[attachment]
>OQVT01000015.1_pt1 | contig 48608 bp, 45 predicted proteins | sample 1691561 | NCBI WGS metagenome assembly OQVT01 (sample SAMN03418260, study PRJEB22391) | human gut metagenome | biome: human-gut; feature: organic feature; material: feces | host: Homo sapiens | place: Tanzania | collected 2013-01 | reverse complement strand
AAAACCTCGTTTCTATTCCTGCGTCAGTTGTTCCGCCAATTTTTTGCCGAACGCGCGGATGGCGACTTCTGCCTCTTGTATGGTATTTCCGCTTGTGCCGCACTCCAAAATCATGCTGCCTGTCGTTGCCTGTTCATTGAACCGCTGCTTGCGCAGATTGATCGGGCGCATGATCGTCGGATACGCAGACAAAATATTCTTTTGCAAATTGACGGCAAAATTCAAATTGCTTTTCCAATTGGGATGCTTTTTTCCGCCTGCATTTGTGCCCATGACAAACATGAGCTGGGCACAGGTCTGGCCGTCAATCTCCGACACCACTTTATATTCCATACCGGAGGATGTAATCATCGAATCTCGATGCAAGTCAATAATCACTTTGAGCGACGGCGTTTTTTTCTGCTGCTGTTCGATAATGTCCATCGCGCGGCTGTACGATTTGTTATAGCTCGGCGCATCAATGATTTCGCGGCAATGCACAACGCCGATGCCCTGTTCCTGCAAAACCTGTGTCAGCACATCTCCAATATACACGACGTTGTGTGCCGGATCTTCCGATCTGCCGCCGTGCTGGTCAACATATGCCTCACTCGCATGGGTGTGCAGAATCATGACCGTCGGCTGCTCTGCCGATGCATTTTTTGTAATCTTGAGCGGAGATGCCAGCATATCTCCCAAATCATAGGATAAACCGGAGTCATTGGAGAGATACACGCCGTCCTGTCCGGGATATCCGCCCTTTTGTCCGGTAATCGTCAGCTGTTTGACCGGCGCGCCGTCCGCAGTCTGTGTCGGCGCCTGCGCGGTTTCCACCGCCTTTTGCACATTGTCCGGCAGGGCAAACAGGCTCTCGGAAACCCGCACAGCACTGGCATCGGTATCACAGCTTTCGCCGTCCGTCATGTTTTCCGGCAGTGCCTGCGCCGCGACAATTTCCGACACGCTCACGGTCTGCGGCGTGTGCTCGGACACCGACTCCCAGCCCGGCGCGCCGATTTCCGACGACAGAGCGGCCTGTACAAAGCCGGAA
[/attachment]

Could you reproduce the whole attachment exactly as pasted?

>OQVT01000015.1_pt1 | contig 48608 bp, 45 predicted proteins | sample 1691561 | NCBI WGS metagenome assembly OQVT01 (sample SAMN03418260, study PRJEB22391) | human gut metagenome | biome: human-gut; feature: organic feature; material: feces | host: Homo sapiens | place: Tanzania | collected 2013-01 | reverse complement strand
AAAACCTCGTTTCTATTCCTGCGTCAGTTGTTCCGCCAATTTTTTGCCGAACGCGCGGATGGCGACTTCTGCCTCTTGTATGGTATTTCCGCTTGTGCCGCACTCCAAAATCATGCTGCCTGTCGTTGCCTGTTCATTGAACCGCTGCTTGCGCAGATTGATCGGGCGCATGATCGTCGGATACGCAGACAAAATATTCTTTTGCAAATTGACGGCAAAATTCAAATTGCTTTTCCAATTGGGATGCTTTTTTCCGCCTGCATTTGTGCCCATGACAAACATGAGCTGGGCACAGGTCTGGCCGTCAATCTCCGACACCACTTTATATTCCATACCGGAGGATGTAATCATCGAATCTCGATGCAAGTCAATAATCACTTTGAGCGACGGCGTTTTTTTCTGCTGCTGTTCGATAATGTCCATCGCGCGGCTGTACGATTTGTTATAGCTCGGCGCATCAATGATTTCGCGGCAATGCACAACGCCGATGCCCTGTTCCTGCAAAACCTGTGTCAGCACATCTCCAATATACACGACGTTGTGTGCCGGATCTTCCGATCTGCCGCCGTGCTGGTCAACATATGCCTCACTCGCATGGGTGTGCAGAATCATGACCGTCGGCTGCTCTGCCGATGCATTTTTTGTAATCTTGAGCGGAGATGCCAGCATATCTCCCAAATCATAGGATAAACCGGAGTCATTGGAGAGATACACGCCGTCCTGTCCGGGATATCCGCCCTTTTGTCCGGTAATCGTCAGCTGTTTGACCGGCGCGCCGTCCGCAGTCTGTGTCGGCGCCTGCGCGGTTTCCACCGCCTTTTGCACATTGTCCGGCAGGGCAAACAGGCTCTCGGAAACCCGCACAGCACTGGCATCGGTATCACAGCTTTCGCCGTCCGTCATGTTTTCCGGCAGTGCCTGCGCCGCGACAATTTCCGACACGCTCACGGTCTGCGGCGTGTGCTCGGACACCGACTCCCAGCCCGGCGCGCCGATTTCCGACGACAGAGCGGCCTGTACAAAGCCGGAA